In September, Harris hit .324 with five doubles, a triple, six home runs and 19 RBIs. He stole four bases and scored 20 runs. He slugged .569 across 26 games.
The 21-year-old center fielder seems like the frontrunner for NL Rookie of the Year.
“If I win it, I win it. If I don’t, I don’t,” Harris said. “As long as we’re in the playoffs and we’re continuing toward the World Series, then that’s what matters the most. It would be great to win it. If we’re losing and I get it, it wouldn’t really mean as much.”
One reason the Braves are winning a lot: Harris has emerged as one of baseball’s top center fielders. In mere months in the majors, he has displayed all five tools – consistently, at that – and has become a fan-favorite.
Harris entered Monday’s game batting .298 with 19 home runs, 64 RBIs and 20 stolen bases. He had an .856 OPS. He is the owner of many stellar defensive plays.
“Just believing in myself and believing in what I can do,” Harris said. “I always say I don’t try to do too much, just believe in my ability and what I’ve been doing to get me here. If you get called up and you try to change yourself, that’s where you mess up right there. Just try to be yourself and improve each day.”
Harris’ honor for September means Braves players have won four straight NL Rookie of the Month awards. Harris received the nod in June, August and September. Spencer Strider, another NL Rookie of the Year contender, won it in July.
The Braves became the fifth team to receive four Rookie of the Month honors in a single season, joining the 2006 Marlins, 2012 Angels and 2017 Yankees. Atlanta is the second to do so in four straight months (Mike Trout won it four months in a row for the 2012 Angels).
“Pretty good, right?” manager Brian Snitker said of his rookies.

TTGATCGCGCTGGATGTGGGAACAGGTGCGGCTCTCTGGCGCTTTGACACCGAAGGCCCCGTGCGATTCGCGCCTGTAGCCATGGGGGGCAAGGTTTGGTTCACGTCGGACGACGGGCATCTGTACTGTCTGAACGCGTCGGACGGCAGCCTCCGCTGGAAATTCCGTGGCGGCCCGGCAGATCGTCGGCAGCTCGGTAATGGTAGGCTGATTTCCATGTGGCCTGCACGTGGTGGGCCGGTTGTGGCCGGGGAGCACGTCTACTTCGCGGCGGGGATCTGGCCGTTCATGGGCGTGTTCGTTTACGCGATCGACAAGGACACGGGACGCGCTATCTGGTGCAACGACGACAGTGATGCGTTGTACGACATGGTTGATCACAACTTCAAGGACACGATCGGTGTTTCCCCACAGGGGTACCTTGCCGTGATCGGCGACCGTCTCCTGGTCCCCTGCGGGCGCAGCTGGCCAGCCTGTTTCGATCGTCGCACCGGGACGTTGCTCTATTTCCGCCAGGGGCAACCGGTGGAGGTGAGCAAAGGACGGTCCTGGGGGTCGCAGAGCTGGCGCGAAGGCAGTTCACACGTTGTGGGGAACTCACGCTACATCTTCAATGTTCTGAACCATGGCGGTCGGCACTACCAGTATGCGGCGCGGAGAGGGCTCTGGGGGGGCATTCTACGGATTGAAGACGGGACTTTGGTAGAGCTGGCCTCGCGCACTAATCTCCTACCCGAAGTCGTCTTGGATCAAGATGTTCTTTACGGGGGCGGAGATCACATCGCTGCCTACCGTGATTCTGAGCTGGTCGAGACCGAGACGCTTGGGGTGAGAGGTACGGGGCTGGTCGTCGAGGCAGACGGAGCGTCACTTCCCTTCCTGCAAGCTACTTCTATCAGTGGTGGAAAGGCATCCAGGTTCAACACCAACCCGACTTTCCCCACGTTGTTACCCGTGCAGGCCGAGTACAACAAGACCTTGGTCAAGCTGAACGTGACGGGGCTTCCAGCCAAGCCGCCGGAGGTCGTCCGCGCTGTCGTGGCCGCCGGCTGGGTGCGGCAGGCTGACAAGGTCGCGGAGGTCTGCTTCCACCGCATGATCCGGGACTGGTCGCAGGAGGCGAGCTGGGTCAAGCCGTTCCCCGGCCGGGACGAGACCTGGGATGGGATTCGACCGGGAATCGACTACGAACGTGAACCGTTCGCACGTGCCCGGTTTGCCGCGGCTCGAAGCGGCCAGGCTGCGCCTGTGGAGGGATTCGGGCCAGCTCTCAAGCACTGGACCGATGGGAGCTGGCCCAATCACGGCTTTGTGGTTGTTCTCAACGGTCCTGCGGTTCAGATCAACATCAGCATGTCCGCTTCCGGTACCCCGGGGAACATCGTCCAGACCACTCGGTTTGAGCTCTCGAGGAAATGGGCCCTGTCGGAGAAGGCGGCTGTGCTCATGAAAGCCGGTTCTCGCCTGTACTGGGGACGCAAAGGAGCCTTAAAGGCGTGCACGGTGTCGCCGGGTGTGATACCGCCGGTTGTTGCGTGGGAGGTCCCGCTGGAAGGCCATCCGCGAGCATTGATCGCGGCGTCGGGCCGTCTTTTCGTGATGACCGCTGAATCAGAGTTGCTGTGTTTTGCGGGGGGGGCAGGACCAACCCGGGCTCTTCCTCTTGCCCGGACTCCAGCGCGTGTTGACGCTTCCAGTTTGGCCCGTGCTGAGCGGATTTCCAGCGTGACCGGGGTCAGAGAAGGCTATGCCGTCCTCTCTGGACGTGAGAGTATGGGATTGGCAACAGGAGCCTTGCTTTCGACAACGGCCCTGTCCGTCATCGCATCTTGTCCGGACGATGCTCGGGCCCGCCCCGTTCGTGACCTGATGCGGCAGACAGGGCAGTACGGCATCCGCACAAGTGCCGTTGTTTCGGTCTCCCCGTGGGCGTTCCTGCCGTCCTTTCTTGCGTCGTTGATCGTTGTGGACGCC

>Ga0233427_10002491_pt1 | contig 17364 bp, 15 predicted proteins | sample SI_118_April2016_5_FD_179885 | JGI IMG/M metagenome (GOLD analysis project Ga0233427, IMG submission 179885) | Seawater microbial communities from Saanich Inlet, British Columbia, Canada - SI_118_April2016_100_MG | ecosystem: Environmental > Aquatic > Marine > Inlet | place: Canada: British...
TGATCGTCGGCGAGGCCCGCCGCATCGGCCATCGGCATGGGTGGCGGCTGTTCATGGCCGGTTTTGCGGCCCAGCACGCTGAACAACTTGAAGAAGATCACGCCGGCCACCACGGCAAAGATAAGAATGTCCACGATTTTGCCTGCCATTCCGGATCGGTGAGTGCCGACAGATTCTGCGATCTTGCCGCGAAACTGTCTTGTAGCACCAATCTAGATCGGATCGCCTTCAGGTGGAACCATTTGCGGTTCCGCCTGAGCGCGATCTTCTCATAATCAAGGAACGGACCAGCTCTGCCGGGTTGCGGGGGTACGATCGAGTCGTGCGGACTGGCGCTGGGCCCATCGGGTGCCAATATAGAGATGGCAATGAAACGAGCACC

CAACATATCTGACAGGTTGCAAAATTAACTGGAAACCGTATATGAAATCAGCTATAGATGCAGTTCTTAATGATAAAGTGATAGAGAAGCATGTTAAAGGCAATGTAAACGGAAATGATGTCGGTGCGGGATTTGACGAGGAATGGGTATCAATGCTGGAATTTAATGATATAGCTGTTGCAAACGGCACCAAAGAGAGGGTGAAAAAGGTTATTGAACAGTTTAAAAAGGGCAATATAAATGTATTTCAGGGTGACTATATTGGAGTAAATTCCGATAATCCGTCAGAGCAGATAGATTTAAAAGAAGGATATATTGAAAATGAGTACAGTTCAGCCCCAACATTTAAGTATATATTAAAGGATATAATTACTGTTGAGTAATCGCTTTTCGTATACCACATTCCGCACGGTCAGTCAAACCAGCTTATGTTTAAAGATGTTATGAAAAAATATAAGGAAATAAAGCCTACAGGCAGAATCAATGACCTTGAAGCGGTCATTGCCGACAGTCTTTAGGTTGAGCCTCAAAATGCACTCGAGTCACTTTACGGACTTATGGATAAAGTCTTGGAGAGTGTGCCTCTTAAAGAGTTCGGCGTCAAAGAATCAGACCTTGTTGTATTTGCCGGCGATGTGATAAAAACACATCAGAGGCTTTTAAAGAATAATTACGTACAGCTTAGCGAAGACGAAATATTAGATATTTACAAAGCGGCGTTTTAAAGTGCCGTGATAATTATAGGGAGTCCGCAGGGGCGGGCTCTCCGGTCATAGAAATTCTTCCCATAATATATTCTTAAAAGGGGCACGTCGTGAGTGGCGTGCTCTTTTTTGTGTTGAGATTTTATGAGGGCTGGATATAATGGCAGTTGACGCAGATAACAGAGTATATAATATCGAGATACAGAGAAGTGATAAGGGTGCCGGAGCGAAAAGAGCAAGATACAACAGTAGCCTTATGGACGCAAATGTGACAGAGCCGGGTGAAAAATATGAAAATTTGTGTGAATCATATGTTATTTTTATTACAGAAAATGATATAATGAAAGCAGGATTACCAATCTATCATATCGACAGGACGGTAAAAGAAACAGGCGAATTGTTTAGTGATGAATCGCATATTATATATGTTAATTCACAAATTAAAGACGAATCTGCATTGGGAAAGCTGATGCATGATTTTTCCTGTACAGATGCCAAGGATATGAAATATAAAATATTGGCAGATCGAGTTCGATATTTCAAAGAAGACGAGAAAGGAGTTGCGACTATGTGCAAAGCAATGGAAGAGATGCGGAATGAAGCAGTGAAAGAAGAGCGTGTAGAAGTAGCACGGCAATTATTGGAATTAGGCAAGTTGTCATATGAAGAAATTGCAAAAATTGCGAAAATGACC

The 2022 Braves are special for many reasons. One of them: Rookies have immensely aided a club that won a World Series last season. The Braves were already young before Harris, Strider, Vaughn Grissom and Bryce Elder joined their crew.
Multiple factors went into the Braves’ torrid run from June until now.
The biggest might be the guy roaming center field.
“His defense, what he’s done at the plate, he just does it all,” Wright said. “He’s a great guy, too. He adds a lot to the locker room. He’s just kind of a fun guy to be around.”
Braves reflect on wild crowd
Credit: HYOSUB SHIN / AJC
Credit: HYOSUB SHIN / AJC
Truist Park was nuts over the weekend. Fans roared for strikeouts. The crowd shook the cameras for big scoring plays.
The place was rocking as the Braves swept the Mets.
“Man, it was wild,” Snitker said. “It was just electric in the ballpark the last three days, even more so than I anticipated quite honestly. It was something else.”
Last year, Harris, who grew up a Braves fan, attended postseason games. He was one of the screaming fans.
He had a different seat this time around.
“Being on the field this year, it’s way different,” Harris said. “You feel everybody’s emotions and how much they really want it for us. It really motivated us more to go out there and get the win.”
A postseason roster candidate
Bryce Elder has provided important depth to the Braves’ starting rotation in the second half after his first stint in the majors in April.
Is he in consideration for a postseason roster spot?
“Absolutely,” Snitker said. “He’s definitely going to be in the conversation. He’s pitched his way into it.”
Elder has a 2.76 ERA over nine games – eight of them starts – this season. In four starts in the second half prior to Monday, he had allowed two runs over 27 2/3 innings.
Snitker said the Braves have not yet decided on their starting pitchers for the final two games of the regular season.
The team listed “TBA” – to be announced – for both. It’s likely the Braves were simply waiting until they officially clinch the NL East crown to decide on those starting pitchers.